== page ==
Moreover, these claims survive against the Research Foundation despite Towers' failure to name the Research Foundation in the EEOC complaint. Although "a prerequisite to commencing a Title VII action against a defendant is the filing with the EEOC or authorized state agency of a complaint naming the defendant," 42 U.S.C. § 2000e-5(e), courts allow an exception to this "prerequisite" where there is an "identity of interest between the unnamed defendant and the party named in the administrative charge." Johnson v. Palma, 931 F.2d 203, 209 (2d Cir. 1991) (citation omitted). Here, Towers alleges facts which, if true, support the conclusion that the "identity of interest" exception applies. See Zhao v. State University of N.Y., 472 F. Supp. 2d 289, 305 -306 (E.D.N.Y. 2007) (finding that the "identity of interest" exception applied because of the "close, intertwined relationship between" SUNY and the Research Foundation."); Fox v. City University of New York, et. al., 1998 WL 273049, at *5 (S.D.N.Y. May 27, 1998) (in context of a summary judgment motion, whether CUNY and the Research Foundation shared an "identity of interest" was an issue of fact).
In sum, Towers has stated Title VII claims under a disparate treatment theory for the pay-cut and the denial of her contract renewal; she has also stated a Title VII claim under a hostile work environment theory for the unreasonable workload she was assigned and accompanying threats of adverse consequences were she not to complete that work. Although untimely, the poor recommendation and denial of maternity leave may be considered with respect to both claims as background evidence of discriminatory intent.
The Second Circuit has not decided whether a plaintiff who has a Title VII claim may also bring a private employment discrimination claim for money damages under Title IX. See Torres v. Pisano, 116 F.3d 625, 630 n. 3 (2d Cir. 1997). Many courts that have considered the issue, however, agree that Title IX was not intended to enable employees of educational institutions complaining of gender discrimination to bypass the remedial scheme Congress established in Title VII. See, e.g., Waid v. Merrill Area Public Schools, 91 F.3d 857, 861-62 (7th Cir. 1996); Lakoski v. James, 66 F.3d 751, 753-54 (5th Cir. 1995); Urie v. Yale University, 331 F. Supp. 2d. 94, 97-98 (D. Conn. 2004); Vega v. State University of New York Board of Trustees, 2000 WL 381430, at *3 (S.D.N.Y. Apr. 13, 2000). As the court in Vega stated:
[C]courts have . . . offered two rationales for refusing to imply a private right of action for an aggrieved employee under Title IX. First, courts have considered that an implied private right of action for damages under Title IX for employment discrimination would disrupt the carefully balanced remedial scheme of Title VII. In a related line of analysis, courts have reasoned that Title IX does not provide a private right of action for employment discrimination plaintiffs because, since Title VII predated Title IX, Congress intended Title VII to provide an exclusive avenue of relief except for remedies already in existence at the time of its enactment. 2000 WL 381430, at *3 (citing Lakoski and other cases).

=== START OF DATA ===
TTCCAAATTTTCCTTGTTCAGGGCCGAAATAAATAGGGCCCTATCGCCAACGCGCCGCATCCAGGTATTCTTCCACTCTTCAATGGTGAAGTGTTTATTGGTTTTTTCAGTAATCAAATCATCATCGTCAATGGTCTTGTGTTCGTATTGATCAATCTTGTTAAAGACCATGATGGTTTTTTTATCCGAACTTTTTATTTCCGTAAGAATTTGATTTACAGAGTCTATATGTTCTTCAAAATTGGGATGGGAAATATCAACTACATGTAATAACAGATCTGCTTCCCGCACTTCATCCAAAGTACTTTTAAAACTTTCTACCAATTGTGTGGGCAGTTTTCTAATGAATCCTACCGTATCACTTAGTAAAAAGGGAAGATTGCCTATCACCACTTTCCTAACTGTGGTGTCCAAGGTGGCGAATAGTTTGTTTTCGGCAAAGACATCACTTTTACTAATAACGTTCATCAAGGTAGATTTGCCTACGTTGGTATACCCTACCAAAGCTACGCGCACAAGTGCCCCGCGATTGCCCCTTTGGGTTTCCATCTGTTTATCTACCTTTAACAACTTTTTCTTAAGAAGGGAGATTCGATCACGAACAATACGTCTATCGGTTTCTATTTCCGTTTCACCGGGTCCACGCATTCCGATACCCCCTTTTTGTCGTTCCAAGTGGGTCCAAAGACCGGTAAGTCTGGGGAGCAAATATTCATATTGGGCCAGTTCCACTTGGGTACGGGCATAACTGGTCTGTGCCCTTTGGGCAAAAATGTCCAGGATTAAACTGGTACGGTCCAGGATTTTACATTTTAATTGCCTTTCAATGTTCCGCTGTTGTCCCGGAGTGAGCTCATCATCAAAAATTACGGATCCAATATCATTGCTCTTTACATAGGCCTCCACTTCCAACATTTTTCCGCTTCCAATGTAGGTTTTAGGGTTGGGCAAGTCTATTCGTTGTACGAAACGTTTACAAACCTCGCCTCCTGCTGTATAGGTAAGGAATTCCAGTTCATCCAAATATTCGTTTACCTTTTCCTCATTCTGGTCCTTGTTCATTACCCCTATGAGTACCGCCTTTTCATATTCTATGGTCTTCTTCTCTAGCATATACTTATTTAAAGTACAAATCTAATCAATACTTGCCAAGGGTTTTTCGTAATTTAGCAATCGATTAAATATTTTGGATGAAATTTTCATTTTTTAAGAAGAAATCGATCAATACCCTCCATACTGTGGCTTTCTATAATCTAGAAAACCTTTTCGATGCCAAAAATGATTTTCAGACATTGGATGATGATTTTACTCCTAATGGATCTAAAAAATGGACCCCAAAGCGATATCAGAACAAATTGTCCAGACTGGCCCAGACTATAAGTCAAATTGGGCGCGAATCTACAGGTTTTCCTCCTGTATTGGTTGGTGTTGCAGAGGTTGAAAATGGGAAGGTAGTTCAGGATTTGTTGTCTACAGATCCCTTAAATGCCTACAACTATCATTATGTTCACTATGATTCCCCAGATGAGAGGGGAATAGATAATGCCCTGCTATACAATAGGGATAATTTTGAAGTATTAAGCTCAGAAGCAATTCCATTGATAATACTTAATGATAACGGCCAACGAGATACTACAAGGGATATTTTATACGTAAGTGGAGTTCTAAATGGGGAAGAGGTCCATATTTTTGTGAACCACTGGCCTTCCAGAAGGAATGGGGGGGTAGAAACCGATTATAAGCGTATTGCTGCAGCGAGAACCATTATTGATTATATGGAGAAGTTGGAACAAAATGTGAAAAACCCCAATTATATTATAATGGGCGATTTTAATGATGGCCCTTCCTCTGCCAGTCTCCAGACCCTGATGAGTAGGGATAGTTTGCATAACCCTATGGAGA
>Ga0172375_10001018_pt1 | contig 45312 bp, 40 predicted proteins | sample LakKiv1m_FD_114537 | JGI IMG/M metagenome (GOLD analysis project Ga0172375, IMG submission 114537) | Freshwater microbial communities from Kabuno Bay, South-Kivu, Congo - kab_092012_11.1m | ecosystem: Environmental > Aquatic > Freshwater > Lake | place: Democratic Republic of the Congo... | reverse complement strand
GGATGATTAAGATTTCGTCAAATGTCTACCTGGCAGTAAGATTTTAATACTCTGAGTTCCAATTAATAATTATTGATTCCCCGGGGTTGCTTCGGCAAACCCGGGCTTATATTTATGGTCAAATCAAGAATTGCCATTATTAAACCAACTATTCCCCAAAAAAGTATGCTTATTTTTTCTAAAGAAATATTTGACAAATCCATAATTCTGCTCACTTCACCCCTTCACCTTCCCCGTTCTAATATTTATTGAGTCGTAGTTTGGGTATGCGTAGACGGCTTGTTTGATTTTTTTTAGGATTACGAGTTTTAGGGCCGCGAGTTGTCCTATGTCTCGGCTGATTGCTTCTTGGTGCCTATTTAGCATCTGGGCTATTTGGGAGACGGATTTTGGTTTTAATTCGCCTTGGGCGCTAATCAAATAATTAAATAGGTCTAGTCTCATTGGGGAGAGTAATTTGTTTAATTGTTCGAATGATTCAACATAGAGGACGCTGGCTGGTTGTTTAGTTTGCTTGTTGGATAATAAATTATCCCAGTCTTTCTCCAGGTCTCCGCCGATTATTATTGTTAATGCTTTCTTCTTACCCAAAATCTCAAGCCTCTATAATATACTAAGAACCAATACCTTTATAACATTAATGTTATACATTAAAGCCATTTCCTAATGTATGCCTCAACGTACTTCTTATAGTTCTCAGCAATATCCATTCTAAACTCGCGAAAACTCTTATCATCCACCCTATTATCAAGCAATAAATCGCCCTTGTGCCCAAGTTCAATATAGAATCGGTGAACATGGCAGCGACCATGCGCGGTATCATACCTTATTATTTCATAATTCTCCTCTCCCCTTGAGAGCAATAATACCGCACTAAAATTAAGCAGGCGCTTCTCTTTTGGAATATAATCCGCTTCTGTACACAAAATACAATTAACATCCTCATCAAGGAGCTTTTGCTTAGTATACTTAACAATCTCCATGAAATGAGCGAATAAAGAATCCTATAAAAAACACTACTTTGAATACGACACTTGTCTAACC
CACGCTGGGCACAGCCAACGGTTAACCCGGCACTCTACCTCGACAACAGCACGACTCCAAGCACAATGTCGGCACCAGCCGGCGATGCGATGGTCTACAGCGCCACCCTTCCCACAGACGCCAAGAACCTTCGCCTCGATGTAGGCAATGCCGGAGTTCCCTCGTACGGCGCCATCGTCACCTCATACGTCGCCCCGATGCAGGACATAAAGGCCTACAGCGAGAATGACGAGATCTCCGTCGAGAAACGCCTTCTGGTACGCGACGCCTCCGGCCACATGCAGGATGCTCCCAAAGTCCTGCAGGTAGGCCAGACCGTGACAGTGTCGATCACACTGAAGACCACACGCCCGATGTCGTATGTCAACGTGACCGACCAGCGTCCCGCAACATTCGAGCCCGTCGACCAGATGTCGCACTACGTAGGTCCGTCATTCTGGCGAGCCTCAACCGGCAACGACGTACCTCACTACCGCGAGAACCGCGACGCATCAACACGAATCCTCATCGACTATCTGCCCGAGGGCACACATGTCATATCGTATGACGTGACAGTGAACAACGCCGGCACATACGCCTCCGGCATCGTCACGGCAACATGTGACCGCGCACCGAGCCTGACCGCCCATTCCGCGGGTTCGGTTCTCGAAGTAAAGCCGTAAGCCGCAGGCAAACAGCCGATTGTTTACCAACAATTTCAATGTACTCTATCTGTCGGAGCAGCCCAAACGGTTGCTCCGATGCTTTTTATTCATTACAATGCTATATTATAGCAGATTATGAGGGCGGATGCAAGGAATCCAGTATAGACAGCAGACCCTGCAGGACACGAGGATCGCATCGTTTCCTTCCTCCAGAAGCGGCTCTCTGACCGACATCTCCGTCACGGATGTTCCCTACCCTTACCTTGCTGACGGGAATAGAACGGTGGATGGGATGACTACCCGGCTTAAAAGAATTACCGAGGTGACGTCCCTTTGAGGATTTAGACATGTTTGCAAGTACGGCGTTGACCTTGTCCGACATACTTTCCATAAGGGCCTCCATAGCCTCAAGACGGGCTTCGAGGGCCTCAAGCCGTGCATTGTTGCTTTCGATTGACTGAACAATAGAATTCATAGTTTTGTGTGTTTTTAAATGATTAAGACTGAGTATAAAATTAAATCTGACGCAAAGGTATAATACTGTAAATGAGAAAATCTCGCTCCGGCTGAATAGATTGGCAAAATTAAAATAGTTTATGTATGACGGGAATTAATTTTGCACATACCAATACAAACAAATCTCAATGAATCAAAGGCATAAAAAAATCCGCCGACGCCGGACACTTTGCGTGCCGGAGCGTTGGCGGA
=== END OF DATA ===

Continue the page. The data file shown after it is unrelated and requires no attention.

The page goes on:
Courts that hold otherwise urge that the Supreme Court's holdings in Cannon v. University of Chicago, 441 U.S. 677 (1979), North Haven Bd. of Educ. v. Bell, 456 U.S. 512 (1982), and Franklin v. Gwinnet County Pub. Schs., 503 U.S. 60 (1992), compel the conclusion that employees of federally-funded educational institutions can sue for sex discrimination under Title IX. See, e.g., Morris v. Fordham University, 2004 WL 906248, *3 (S.D.N.Y. Apr. 28, 2004); Henschke v. New York Hosp.-Cornell Med. Ctr., 821 F. Supp. 166, 172 (S.D.N.Y. Apr. 13, 1993). However, as the Fifth Circuit in Lakoski explained, this "jurisprudence calculus" is incorrect:
[N]either Cannon nor Bell nor Franklin required the Court to address the relationship between Title VII and Title IX. Both Cannon and Franklin involved claims of prospective or current students at federally funded educational institutions; neither involved a claim of employment discrimination by an employee of those schools. Bell addressed Title IX's prohibition of employment discrimination in a challenge to the validity of administrative regulations terminating federal funding of educational institutions that discriminated on the basis of sex in their employment practices. Bell was not a claim by an individual for money damages for discrimination. In Bell, unlike here, a private remedy for aggrieved employees under Title VII did not affect, much less undermine, the validity of regulations for terminating federal funding.
Lakoski, 66 F.3d at 754.
The Court agrees with those courts that have held that Title IX cannot be used to circumvent the remedial scheme of Title VII. Accordingly, Towers' Title IX claims are dismissed.
The Research Foundation's motion to dismiss the FLSA claim is denied. Section 213 of the FLSA exempts employees who work "in a professional capacity" from the minimum wage and maximum hour requirements of the Act, 29 U.S.C. § 213(a)(1); this exemption does not apply however to cases of sex discrimination. See id. § 213(a) (exemptions covered by § 213 do not apply to § 206(d)(1), which provides that "no employer having employees subject to any provisions of this section shall discriminate . . . on the basis of sex.").
SUNY's motion to dismiss the NYHRL claims as barred by the Eleventh Amendment is granted. See In re 995 Fifth Ave. Associates, L.P., 963 F.2d 503, 507 (2d Cir. 1992) (Under the Eleventh Amendment, a state or state agency may not be sued in federal court unless the state waives this immunity); see also Jacobs v. SUNY at Buffalo School of Medicine, 204 F. Supp. 2d 586, 593 (W.D.N.Y. 2002) (NYHRL claim against SUNY dismissed as barred by the Eleventh Amendment). However, the Research Foundation's motion to dismiss these claims is denied for the same reasons set forth in SubsectionI (Title VII claims). See Dawson v. Bumble & Bumble, 398 F.3d 211, 217 (2d Cir. 2005) (analyzing NYSHRL claims using the same analytic framework used in Title VII cases).
The Court grants defendants' motions to dismiss Towers' Title VII claims with respect to the disparate-treatment claims involving the issuance of her poor recommendation and the denial of her maternity leave, but denies it in all other respects; accordingly, Towers may pursue disparate-treatment claims involving her pay-cut and the denial of her contract renewal, as well as a hostile-environment claim involving the unreasonable workload she was assigned and accompanying threats of adverse consequences.
Defendants' motions to dismiss the Title IX claims are granted. SUNY's motion to dismiss the NYHRL claims is granted, but the Research Foundation's motion to dismiss those claims is denied. The Research Foundation's motion to dismiss the FLSA claims is also denied.
FREDERIC BLOCK Senior United States District Judge